Should A Guitarist Learn To Read Music Notation As Well As Tab?

Do you wonder whether or not you should learn to read music notation, as well as tablature (tab for short)?

If you are a guitarist learning any style of music outside of classical or jazz, the chances are high that you learnt to read tab early on, but you have not yet learn to read music notation.

If you are unclear about which is which, here is an image of some guitar music with music notation on the top and tab on the bottom:

dun laoghaire guitar lessons tab notation example

Tab is relatively easy to read – it shows you 6 lines, one for each string on the guitar, and it shows you which fret to play on each string. Most people can learn how to read tab slowly by their first lesson. Probably the most confusing thing about it is remembering which is the top string and which is the bottom string! The line at the top of the page is the 1st string (the High E String) which is at the bottom of your guitar (closer to your feet). It’s easy to get this mixed up at times, in fact I remember doing it occasionally even after having played for a few years! Sometimes people wonder why they didn’t just make tab the same way up as your guitar; I used to wonder too. A couple of reasons why could be:

1) When you look at the page, it’s just like what you see when you look down at the strings of your guitar
2) It follows the same orientation as traditional music notation; the notes higher up on the page are also higher in pitch, and the notes lower on the page are lower in pitch. In this way it is actually your GUITAR which is upside down! The lowest pitch strings are at the top of your guitar, whereas the highest pitch strings are at the bottom of your guitar.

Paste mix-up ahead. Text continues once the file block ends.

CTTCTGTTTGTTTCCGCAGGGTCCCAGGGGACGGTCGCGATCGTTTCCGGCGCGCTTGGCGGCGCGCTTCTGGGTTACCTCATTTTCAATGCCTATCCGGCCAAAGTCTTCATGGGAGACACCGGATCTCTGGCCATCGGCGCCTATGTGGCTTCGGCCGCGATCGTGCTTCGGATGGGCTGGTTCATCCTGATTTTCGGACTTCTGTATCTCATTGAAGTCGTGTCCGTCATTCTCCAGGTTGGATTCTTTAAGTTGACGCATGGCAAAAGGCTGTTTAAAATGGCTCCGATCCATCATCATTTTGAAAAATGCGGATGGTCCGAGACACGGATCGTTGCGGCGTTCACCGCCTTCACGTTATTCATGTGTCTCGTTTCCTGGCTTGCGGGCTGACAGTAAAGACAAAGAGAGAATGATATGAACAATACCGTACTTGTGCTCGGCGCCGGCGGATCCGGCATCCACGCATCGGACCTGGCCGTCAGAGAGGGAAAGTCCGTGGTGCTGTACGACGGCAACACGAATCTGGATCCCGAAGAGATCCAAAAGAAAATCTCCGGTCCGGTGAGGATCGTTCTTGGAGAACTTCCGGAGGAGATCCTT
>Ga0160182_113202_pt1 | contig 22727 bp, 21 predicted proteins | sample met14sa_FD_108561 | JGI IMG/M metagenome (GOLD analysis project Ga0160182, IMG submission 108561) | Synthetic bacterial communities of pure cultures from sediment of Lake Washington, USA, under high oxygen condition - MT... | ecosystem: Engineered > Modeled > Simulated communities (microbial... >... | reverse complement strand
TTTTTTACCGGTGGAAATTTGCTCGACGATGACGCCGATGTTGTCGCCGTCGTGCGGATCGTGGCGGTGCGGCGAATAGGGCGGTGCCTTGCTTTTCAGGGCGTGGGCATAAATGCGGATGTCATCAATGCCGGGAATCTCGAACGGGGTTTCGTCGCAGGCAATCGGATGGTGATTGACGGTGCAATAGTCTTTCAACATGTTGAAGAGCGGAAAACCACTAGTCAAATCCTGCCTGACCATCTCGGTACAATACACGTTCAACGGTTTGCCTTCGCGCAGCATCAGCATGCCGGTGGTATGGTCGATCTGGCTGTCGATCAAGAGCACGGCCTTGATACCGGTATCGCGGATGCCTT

OK, so tab is fairly easy to read once you get the top and bottom figured out. What about music notation? Music notation is a completely different system. There are 5 lines (called a “stave”), but the lines have nothing to do with strings! This system is used by EVERY instrument – not just stringed instruments, or not just guitars. The lines represent different notes, and so do the spaces in between the lines. There is a symbol called a clef on the left hand side of the stave – this symbol determines which notes the lines represent. For guitar we use the treble clef lines represent the notes E, G, B, D and F – Every Good Boy Deserves Fudge

This squiggly fella is the treble clef symbol:

dun laoghaire guitar lessons treble clef

There are a lot of different sentences to help you remember the strings on your guitar, and the lines on the stave. Don’t get them mixed up! Remember: EVERY instrument uses music notation – so the sentence to remember the notes on the treble clef starts with the word EVERY. And remember, only EDDIE plays the guitar, so the sentence to remember your strings starts with the word EDDIE! Eddie Ate Dynamite Good Bye Eddie. E A D G B E are the strings, starting with the 6th string, going down to the 1st string at the bottom of your guitar.

So now you know which is which. And music notation is certainly more complicated than tab, because you have to learn the note names on the guitar, not just the frets. Which takes longer and it’s definitely harder, but there is a huge payoff beyond the obvious fact that you get to know the guitar much better.

The main difference in my opinion is that in tab, you don’t know exactly WHEN to play the notes. If the tab is written well it might give you some rough idea of when to play the notes. But unless you know how it should sound, it won’t tell you exactly how to play it. Music notation tells you what notes to play, and exactly WHEN to play them. If you start with very easy music, then it is actually easy to learn to read. Just learn another note each week, and progress through slightly harder rhythms each week. It’s easy if you have the right system.

Interested in learning to read music on guitar? Fill out the form on the guitar lessons contact page to set up a free introductory session.